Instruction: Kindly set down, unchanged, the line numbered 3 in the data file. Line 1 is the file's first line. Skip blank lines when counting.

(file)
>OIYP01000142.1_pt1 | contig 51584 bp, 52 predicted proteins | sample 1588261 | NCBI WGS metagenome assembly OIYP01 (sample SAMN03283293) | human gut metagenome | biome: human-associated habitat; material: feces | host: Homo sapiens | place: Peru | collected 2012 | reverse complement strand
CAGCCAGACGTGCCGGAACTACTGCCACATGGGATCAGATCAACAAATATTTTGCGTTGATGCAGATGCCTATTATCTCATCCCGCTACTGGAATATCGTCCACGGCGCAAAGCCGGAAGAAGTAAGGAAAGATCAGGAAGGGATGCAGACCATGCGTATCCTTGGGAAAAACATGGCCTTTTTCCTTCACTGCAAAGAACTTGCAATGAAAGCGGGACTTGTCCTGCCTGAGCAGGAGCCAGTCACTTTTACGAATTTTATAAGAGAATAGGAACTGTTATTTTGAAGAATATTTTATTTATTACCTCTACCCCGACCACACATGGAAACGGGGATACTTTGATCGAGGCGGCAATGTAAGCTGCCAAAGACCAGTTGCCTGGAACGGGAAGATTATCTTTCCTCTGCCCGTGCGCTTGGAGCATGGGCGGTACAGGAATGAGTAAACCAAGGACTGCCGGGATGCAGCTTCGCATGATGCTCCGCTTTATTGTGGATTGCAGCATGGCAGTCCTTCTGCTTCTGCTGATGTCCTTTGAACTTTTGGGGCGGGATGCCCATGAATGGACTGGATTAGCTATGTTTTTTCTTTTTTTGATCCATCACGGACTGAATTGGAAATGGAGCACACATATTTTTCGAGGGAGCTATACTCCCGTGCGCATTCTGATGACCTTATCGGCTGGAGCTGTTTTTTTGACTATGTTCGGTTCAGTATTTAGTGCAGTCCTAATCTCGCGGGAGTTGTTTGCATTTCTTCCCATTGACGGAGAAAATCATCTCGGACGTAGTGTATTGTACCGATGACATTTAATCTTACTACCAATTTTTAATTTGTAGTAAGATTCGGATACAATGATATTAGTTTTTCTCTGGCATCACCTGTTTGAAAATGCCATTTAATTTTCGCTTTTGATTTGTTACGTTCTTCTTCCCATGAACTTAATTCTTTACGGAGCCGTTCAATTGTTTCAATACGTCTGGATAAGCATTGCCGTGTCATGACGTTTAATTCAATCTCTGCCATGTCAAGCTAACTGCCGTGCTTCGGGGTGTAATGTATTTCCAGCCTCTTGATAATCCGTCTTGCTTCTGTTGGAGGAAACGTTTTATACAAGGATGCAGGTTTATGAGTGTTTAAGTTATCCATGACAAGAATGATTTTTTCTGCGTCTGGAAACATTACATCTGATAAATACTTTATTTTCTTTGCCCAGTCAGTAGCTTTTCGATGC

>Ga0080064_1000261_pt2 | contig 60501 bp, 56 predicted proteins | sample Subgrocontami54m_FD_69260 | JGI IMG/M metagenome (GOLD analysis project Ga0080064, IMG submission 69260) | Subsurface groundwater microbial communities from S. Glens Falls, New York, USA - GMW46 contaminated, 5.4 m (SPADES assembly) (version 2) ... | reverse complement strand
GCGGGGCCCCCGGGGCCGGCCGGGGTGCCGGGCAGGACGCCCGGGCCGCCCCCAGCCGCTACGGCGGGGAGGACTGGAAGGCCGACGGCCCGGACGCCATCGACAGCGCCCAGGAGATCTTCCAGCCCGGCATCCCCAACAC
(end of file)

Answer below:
>Ga0080064_1000261_pt2 | contig 60501 bp, 56 predicted proteins | sample Subgrocontami54m_FD_69260 | JGI IMG/M metagenome (GOLD analysis project Ga0080064, IMG submission 69260) | Subsurface groundwater microbial communities from S. Glens Falls, New York, USA - GMW46 contaminated, 5.4 m (SPADES assembly) (version 2) ... | reverse complement strand